We can’t take credit for that headline: it comes from the great Nick Corcodilos of AskTheHeadhunter.com who is a firm believer that candidates have much more power than they believe and that the absolute best way to find work is to directly approach a hiring manager. (Go ahead, visit his site and read as much of it as you can; you won’t be disappointed.)

Orange County careers

More importantly, once a candidate has piqued the interest of said hiring manager, it’s up to the candidate to, as Corcodilos puts it, “do the job to get the job.”

Here’s what he means, and it’s downright brilliant:

When candidates are pretty much equal in background, skills, education and ability to perform the duties of the job well, who tends to get the job? The one who shows the most enthusiasm for it.

Enthusiasm is important, but a critical part of that enthusiasm is understanding that one must work to prove one is the best candidate for the job.

In other words, the candidate that is so enthusiastic for the job that she’s willing to show the hiring manager that she’s up to job by actually “behave[ing] like an employee” instead of candidate, often is the one who receives a job offer.

This Doesn’t Mean Working for Free

Far, far from it. What it means, according to Corcodilos, is showing a hiring manager how you actually will do the job and how hiring you will help an employer become or stay profitable. (Remember: the main reason companies hire people is to solve problems and all employers’ problem boil down to one thing: making or saving money (and saving money is pretty much the same as making money).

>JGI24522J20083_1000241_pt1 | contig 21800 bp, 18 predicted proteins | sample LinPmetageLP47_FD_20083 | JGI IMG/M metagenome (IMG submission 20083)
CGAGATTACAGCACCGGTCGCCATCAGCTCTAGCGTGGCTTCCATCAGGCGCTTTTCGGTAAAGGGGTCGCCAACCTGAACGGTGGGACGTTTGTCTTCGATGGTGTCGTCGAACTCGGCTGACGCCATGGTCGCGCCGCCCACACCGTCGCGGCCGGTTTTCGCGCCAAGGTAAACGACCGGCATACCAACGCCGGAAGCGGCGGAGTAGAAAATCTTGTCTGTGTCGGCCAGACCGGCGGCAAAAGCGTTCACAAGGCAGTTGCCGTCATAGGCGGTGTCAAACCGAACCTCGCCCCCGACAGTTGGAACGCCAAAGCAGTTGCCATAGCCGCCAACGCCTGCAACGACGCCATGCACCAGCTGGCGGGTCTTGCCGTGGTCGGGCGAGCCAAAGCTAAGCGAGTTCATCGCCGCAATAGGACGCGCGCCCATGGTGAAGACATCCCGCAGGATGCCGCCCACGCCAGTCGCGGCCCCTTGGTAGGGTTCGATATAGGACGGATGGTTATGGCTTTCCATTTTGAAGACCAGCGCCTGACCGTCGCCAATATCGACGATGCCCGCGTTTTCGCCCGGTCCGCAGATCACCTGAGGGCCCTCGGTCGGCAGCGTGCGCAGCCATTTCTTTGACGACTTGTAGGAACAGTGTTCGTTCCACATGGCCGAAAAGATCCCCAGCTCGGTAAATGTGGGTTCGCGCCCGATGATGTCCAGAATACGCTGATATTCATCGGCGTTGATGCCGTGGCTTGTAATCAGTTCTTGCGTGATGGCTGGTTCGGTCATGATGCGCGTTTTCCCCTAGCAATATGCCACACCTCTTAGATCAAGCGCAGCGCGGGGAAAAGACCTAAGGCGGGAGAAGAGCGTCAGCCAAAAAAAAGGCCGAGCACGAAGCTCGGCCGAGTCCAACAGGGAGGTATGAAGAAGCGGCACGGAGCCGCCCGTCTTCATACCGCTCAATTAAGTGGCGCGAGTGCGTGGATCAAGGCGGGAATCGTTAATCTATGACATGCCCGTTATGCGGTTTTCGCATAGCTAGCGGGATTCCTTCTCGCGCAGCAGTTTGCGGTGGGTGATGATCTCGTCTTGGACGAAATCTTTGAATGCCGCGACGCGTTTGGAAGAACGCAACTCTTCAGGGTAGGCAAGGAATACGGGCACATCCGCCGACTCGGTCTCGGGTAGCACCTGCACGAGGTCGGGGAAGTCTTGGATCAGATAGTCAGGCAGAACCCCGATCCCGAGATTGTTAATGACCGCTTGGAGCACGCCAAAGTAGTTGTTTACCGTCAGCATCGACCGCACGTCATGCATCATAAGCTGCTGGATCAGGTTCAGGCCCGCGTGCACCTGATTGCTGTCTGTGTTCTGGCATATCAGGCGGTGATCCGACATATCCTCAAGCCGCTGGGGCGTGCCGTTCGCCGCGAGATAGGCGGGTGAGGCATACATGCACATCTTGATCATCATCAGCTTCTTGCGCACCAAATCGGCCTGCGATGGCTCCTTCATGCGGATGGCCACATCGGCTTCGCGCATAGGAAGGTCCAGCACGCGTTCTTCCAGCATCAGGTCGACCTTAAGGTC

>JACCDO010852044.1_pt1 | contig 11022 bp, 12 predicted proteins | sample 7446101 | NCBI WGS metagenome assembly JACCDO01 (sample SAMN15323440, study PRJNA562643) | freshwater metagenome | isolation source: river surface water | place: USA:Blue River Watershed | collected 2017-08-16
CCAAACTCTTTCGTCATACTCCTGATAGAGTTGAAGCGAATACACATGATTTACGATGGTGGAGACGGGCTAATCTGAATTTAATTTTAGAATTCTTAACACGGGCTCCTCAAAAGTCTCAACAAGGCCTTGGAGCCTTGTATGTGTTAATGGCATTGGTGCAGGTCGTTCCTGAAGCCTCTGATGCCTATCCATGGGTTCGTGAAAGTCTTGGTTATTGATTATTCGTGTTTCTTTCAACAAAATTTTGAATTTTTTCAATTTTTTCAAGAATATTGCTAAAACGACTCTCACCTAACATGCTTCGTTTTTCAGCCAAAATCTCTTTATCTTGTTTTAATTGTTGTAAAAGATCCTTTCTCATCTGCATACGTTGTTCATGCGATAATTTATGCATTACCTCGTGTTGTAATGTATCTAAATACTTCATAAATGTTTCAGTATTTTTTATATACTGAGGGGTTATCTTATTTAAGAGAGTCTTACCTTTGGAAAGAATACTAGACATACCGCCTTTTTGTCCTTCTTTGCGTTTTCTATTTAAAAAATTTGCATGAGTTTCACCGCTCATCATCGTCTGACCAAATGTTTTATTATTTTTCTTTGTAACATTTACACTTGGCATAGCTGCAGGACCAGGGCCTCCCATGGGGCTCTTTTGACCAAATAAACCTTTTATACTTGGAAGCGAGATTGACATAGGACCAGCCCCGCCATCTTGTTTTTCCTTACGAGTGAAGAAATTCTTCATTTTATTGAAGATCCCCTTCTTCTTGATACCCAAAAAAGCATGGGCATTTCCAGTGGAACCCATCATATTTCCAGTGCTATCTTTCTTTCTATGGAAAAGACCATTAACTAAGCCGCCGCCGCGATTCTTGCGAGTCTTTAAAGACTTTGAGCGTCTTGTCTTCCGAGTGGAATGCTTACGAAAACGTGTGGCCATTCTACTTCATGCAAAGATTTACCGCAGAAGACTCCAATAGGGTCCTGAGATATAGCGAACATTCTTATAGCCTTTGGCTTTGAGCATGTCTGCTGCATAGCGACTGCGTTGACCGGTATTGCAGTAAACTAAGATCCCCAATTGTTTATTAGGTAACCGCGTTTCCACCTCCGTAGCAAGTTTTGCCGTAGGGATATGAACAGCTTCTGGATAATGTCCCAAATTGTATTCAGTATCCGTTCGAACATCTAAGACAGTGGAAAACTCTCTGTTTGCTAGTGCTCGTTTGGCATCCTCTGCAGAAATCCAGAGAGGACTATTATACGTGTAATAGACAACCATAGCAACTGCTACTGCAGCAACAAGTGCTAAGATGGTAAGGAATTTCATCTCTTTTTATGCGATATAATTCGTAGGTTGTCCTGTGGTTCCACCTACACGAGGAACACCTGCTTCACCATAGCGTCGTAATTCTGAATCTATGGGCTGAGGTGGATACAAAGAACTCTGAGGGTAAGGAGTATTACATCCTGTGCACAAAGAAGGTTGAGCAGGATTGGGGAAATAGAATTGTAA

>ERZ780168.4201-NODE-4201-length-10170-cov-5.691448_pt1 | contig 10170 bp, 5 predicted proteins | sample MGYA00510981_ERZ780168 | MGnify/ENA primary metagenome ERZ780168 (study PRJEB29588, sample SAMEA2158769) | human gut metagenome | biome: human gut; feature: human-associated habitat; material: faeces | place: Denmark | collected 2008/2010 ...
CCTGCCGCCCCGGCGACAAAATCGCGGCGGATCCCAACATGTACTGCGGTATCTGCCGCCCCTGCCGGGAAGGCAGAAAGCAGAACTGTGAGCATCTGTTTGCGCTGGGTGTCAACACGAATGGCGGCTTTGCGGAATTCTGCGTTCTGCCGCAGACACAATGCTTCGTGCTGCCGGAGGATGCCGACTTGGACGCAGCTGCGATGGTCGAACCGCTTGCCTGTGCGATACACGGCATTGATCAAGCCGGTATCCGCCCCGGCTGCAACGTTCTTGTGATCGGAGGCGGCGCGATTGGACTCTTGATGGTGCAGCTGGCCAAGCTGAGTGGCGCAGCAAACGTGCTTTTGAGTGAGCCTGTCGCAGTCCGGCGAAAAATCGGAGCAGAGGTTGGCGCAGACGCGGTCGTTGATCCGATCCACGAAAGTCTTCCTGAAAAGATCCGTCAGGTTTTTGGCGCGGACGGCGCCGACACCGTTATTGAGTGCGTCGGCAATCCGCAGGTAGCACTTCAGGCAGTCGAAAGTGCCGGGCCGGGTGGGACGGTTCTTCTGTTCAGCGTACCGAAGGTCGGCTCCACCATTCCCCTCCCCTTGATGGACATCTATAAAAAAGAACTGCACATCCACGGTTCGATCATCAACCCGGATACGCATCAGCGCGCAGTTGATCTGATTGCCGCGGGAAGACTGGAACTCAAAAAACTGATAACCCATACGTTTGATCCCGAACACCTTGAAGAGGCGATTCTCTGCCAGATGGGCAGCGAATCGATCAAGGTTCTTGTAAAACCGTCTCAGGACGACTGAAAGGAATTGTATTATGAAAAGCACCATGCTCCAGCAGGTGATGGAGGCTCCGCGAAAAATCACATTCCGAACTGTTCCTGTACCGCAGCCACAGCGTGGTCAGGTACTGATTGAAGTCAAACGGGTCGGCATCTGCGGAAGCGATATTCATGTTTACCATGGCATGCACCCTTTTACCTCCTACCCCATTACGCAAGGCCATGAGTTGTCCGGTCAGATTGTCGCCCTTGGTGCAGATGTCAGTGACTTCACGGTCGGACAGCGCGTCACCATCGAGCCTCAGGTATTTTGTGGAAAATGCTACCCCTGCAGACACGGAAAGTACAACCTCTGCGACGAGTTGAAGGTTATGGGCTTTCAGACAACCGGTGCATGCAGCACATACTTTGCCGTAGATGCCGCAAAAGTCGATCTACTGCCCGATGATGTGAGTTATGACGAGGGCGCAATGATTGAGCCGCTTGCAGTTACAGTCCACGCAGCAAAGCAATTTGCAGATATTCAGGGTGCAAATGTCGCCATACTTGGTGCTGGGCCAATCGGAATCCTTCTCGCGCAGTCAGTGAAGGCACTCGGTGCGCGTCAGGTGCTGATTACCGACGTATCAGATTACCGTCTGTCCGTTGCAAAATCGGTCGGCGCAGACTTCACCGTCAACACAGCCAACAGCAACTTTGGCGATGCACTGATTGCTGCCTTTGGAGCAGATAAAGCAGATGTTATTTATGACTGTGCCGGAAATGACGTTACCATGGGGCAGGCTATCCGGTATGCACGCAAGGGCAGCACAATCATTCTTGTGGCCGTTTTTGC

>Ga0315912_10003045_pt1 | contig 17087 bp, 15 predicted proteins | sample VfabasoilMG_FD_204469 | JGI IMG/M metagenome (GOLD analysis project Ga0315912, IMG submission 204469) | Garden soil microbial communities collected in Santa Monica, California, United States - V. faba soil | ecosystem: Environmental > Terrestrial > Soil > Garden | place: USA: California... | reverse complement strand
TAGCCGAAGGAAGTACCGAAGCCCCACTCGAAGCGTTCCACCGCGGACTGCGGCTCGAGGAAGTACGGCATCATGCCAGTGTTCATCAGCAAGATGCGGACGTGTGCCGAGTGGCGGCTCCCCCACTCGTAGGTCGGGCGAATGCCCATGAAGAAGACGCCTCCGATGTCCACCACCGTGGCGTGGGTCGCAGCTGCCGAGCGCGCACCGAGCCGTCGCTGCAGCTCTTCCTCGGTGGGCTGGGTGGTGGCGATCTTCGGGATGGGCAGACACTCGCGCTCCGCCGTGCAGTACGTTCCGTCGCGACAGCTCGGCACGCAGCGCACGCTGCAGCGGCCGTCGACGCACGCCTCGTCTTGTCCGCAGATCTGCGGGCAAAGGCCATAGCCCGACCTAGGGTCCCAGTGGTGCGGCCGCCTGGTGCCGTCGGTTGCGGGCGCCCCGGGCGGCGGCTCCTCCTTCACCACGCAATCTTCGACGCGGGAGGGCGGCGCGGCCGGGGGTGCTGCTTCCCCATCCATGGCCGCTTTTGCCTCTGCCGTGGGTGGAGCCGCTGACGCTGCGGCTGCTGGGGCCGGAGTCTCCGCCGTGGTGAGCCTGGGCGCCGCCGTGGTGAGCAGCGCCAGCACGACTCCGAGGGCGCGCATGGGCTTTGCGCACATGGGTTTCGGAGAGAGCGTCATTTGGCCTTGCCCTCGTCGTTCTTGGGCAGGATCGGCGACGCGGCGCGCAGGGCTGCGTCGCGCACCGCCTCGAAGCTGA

Here’s a real-life example of this:

A reporter – one without a college degree – decided to apply for a job with a national PR firm. The job description said a college degree was required.

Still, because of her background and writing skills (she sent samples), the hiring manager called her in for an interview. The interview went well and the hiring manager gave her an assignment (as he did all interviewees): she could choose one topic out of three offered and write a pro and con piece on each. She needed to get her samples back to the hiring manager within a week.

The interview was on Monday. The young woman wrote the pro and con pieces on all three topics (six pieces total instead of two) and delivered them to the hiring manager on Wednesday (rather than the next Monday).

She got the job. Without the required college degree.

The “Do the Job” Interview

When going to an interview, be prepared to show your stuff! Corcodilos suggests that you tell the hiring manager beforehand that you want to demonstrate how you will do the work she hires you to do.

At the interview ask the hiring manager to present you with a real problem, one she’s actually facing, and show her how you’d solve it. This can do nothing less than impress the manager big time! (Don’t worry that you will get something “wrong,” because you won’t know all the facts about the problem; just solve the problem as best you can with the facts you have. Ask questions if needed).

Before leaving, look the manager straight in the eye as you’re shaking hands goodbye and tell her that you know you can do the job well and that you want it.  (If you end up turning the job down later, that’s ok. You may learn it’s not what you really want. The idea is to get the job offer.)

Not Easy, but Effective!

This strategy is not easy. It takes guts. A good amount of self-confidence and assertiveness. It may not be possible to speak to or e-mail the hiring manager before the interview to let her know you want to demonstrate your value in this way.